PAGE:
Presentation on theme: "GG3019/GG4027/GG5019 An Introduction to"— Presentation transcript:
1GG3019/GG4027/GG5019 www.abdn.ac.uk/geospatial An Introduction to Geographical InformationTechnology and GISSystems and GeospatialData AnalysisDavid R. GreenG12 – 2324
2GeoDatabase Data Models What is a geodatabase (data model)ESRI’s ArcGIS Geodatabase Data ModelsMarine Data Model (MDM)Application of the MDM (separate PPT)
3Data Models ESRI ArcGIS (successor to ArcView) GeoDatabase The geodatabase provides the common data access and management framework for ArcGIS that enables you to deploy GIS functionality and business logic wherever it is needed—in desktops, servers (including the Web), or mobile devices. With this architecture you have the tools to assemble intelligent geographic information systems (ESRI)
4Data Models ArcGIS has a well-defined model for working with data This generic model, called the geodatabase (short for geographic database), defines all the types of data that can be used in ArcGIS—for example, features, rasters, addresses, and survey measurements—and how they are represented, accessed, stored, managed and processed.The geodatabase is a common framework shared by all ArcGIS products and applications.
6Data Models(Geo)relational modelGeodatabase model
7Object-oriented data modeling lets you characterize features more naturally by letting you define your own types of objects, by defining topological, spatial, and general relationships, and by capturing how these objects interact with other objects.
8Data ModelsThe goal for the ArcGIS Data Models is to provide a practical template for implementing GIS projects.Common starting point results in the creation of data model design templates that simplify the integration of similar data sets at the local, state/provincial, national, and global levels.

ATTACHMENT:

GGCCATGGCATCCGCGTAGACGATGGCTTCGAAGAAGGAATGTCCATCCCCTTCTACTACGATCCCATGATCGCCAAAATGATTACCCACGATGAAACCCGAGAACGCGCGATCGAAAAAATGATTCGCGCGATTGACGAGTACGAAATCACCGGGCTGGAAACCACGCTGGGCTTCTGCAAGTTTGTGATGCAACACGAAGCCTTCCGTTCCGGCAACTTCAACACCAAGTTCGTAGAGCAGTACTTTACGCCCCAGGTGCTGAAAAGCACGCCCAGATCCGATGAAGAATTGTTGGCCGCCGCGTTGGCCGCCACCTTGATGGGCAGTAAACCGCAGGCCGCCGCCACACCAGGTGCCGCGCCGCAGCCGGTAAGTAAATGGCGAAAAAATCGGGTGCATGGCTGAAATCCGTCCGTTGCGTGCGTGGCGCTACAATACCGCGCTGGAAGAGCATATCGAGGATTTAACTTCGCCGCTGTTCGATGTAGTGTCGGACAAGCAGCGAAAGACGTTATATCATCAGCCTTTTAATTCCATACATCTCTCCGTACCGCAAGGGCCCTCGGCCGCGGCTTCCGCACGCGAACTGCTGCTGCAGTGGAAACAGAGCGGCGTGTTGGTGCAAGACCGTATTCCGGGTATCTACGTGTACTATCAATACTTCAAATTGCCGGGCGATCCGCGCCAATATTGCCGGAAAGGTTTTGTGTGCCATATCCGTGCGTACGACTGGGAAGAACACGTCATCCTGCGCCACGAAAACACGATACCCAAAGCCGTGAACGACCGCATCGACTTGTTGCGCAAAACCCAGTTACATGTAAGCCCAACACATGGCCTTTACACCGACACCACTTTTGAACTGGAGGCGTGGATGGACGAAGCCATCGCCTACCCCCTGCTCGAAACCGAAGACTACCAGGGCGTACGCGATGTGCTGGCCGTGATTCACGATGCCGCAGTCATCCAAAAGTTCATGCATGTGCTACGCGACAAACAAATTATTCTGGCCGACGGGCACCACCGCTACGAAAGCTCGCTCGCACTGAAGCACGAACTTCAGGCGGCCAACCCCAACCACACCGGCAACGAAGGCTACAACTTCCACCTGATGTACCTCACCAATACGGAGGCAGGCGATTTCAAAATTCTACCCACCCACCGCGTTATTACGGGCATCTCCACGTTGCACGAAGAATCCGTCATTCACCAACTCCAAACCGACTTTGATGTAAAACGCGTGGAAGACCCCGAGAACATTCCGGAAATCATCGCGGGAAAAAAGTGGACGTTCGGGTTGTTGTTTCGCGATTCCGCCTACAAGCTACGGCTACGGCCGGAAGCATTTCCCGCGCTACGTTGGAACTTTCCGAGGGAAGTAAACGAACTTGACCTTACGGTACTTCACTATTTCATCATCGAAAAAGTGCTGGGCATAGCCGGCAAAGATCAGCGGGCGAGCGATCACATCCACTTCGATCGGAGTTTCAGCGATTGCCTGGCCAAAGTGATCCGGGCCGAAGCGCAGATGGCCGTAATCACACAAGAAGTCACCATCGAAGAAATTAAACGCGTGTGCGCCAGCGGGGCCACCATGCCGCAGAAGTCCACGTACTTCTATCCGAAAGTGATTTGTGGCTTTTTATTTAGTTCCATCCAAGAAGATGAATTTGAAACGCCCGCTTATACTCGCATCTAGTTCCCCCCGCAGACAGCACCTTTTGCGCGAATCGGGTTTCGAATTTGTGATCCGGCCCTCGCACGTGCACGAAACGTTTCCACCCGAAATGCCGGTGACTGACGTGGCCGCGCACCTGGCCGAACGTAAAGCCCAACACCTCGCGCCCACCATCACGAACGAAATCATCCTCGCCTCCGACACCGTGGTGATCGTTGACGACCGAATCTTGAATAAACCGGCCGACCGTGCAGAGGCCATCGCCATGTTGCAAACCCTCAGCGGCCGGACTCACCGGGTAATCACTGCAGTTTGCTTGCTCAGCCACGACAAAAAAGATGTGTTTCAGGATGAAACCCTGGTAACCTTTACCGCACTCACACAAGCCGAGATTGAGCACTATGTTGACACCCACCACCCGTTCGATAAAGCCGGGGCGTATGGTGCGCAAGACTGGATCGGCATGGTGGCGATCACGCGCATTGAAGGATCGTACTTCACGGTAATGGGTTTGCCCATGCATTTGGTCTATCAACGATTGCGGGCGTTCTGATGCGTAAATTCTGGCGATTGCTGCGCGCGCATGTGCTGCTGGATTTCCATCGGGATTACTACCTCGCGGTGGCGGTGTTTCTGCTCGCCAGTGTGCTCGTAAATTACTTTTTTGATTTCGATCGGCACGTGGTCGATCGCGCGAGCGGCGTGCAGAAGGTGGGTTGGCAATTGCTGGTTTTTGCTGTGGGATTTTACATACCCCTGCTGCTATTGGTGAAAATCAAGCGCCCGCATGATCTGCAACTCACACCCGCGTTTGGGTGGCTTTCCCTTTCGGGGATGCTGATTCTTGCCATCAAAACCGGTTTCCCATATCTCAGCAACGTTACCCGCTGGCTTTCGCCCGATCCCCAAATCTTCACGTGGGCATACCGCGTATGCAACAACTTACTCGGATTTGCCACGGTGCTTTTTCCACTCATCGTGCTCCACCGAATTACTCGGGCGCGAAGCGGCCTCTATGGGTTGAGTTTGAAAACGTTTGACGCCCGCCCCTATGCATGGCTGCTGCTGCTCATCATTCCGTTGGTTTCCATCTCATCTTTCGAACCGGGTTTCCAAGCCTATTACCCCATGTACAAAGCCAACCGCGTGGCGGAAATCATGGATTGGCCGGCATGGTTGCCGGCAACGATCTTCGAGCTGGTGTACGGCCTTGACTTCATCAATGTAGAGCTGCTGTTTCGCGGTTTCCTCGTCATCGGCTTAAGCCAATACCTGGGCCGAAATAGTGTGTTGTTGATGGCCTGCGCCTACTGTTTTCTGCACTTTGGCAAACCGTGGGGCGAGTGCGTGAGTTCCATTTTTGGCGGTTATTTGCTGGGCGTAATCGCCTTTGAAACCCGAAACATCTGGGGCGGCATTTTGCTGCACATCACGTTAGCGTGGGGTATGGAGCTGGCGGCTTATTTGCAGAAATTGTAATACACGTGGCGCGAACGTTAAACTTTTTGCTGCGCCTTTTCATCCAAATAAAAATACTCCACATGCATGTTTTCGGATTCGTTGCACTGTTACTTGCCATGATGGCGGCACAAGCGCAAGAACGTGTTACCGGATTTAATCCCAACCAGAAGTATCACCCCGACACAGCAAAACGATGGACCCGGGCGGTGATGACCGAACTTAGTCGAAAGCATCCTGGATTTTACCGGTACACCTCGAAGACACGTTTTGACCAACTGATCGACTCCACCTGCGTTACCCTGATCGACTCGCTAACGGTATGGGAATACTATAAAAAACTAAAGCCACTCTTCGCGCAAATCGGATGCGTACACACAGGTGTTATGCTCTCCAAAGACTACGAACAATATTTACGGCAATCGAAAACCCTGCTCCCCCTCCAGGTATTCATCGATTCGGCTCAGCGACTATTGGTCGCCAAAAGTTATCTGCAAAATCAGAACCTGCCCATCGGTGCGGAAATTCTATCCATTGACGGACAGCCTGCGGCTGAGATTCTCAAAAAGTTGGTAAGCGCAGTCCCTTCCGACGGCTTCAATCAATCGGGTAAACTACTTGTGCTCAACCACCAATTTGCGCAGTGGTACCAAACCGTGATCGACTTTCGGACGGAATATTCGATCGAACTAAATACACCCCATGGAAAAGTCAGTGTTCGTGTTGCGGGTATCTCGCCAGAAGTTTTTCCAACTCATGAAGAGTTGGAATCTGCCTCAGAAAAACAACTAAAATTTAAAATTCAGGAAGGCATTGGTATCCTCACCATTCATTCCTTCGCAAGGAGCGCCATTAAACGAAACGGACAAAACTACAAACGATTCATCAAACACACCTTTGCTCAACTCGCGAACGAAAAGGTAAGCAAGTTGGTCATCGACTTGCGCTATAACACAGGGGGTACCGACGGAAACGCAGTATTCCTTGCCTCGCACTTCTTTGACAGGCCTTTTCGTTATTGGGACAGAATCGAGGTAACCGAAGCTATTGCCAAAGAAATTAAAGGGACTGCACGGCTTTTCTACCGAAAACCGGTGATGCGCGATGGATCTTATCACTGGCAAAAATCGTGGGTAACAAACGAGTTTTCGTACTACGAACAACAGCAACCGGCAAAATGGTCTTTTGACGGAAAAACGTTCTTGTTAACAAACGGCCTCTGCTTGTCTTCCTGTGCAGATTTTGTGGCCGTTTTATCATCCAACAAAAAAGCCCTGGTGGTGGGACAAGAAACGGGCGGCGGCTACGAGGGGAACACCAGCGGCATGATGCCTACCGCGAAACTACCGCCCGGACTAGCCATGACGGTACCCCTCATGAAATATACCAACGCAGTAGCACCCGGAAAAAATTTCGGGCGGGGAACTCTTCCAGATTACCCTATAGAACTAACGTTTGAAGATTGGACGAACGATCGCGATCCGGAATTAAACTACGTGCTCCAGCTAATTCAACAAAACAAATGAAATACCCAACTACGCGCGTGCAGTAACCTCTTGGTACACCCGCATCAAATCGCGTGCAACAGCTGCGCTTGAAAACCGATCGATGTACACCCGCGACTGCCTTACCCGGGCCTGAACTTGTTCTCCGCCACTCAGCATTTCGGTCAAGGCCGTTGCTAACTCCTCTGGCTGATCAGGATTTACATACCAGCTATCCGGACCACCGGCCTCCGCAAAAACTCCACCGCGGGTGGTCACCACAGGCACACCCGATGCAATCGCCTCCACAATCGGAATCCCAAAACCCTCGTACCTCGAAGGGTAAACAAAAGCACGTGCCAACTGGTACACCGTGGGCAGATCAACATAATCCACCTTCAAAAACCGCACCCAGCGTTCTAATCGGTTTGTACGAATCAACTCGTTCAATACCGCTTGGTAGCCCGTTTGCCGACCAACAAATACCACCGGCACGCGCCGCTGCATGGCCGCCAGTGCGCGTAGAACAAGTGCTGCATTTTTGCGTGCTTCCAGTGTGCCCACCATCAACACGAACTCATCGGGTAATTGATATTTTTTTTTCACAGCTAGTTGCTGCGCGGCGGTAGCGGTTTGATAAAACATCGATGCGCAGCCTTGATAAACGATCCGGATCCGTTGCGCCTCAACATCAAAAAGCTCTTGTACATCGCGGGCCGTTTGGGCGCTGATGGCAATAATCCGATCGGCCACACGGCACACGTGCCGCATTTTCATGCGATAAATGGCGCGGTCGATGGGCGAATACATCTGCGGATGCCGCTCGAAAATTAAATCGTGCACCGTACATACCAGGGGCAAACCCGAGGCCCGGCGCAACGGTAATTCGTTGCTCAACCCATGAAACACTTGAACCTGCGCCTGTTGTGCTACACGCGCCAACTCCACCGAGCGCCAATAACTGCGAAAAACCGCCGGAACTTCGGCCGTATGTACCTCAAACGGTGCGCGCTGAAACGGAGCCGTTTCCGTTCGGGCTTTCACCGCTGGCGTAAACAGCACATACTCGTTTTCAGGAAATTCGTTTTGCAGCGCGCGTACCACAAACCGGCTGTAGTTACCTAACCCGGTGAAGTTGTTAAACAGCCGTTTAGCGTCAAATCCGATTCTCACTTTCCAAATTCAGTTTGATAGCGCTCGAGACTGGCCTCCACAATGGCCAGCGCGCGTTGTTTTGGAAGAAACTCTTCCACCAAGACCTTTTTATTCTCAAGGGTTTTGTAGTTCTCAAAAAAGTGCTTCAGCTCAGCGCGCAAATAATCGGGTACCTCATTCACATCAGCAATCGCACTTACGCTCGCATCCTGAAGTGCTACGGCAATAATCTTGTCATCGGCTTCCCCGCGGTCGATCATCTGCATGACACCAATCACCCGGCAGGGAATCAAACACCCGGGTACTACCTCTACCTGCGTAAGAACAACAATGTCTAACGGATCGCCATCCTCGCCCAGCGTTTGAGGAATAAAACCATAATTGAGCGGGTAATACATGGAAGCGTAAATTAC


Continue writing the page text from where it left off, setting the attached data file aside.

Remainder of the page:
9Data Models The geodatabase offers you the ability to: Handle rich data types.Apply sophisticated rules and relationships.Access large volumes of geographic data stored in both files and databases.The geodatabase is more than a manager of geographic data, it also implements sophisticated business logic that, for example, builds relationships between data types, such as topologies and geometric networks; validates data; and controls access.
10Data ModelsThe geodatabase supports multiple formats of spatial data including:· Simple features such as shape files· Custom features with business logic and editing rules· Attribute data· Metadata· Images· Raster/Grid data· CAD data
14Data Models How does a GIS data model work? An ArcGIS data model is written in a graphical model language (Visiotm) that provides both a diagram of the data structure as well as UML (Universal Modeling Language) code.UML code can be directly ported to the GIS to create an empty database structure defining all of the necessary relationships and dependencies.
21Marine Data ModelThe marine data model development will provide data managers with a readymade model for marine data so that they can spend more time at sea collecting data and in the lab analyzing their information, and less time at the computer planning the data structure. It should also be useful to GIS practitioners working as academic, government, or military oceanographers, coastal and marine resource managers, consultants, technologists, archaeologists, conservationists, geographers, fisheries managers, scientists, ocean explorers, and mariners alike (ESRI)
22What is the MDM? A geodatabase template A new way to spatially model marine dataA database used to assemble, store and query dataModel that captures the behavior of real-world objectsThe MDM model provide ready-to-use framework, built on accepted standards, for modeling and capturing the behavior of real-world objects in a geodatabase.Provide a way to effectively integrate 3D and 4D space and time. This is important because need for model to represent the multidimensional and dynamic nature of ocean data and processes.Do I need to go into detail about what a geodatabase is??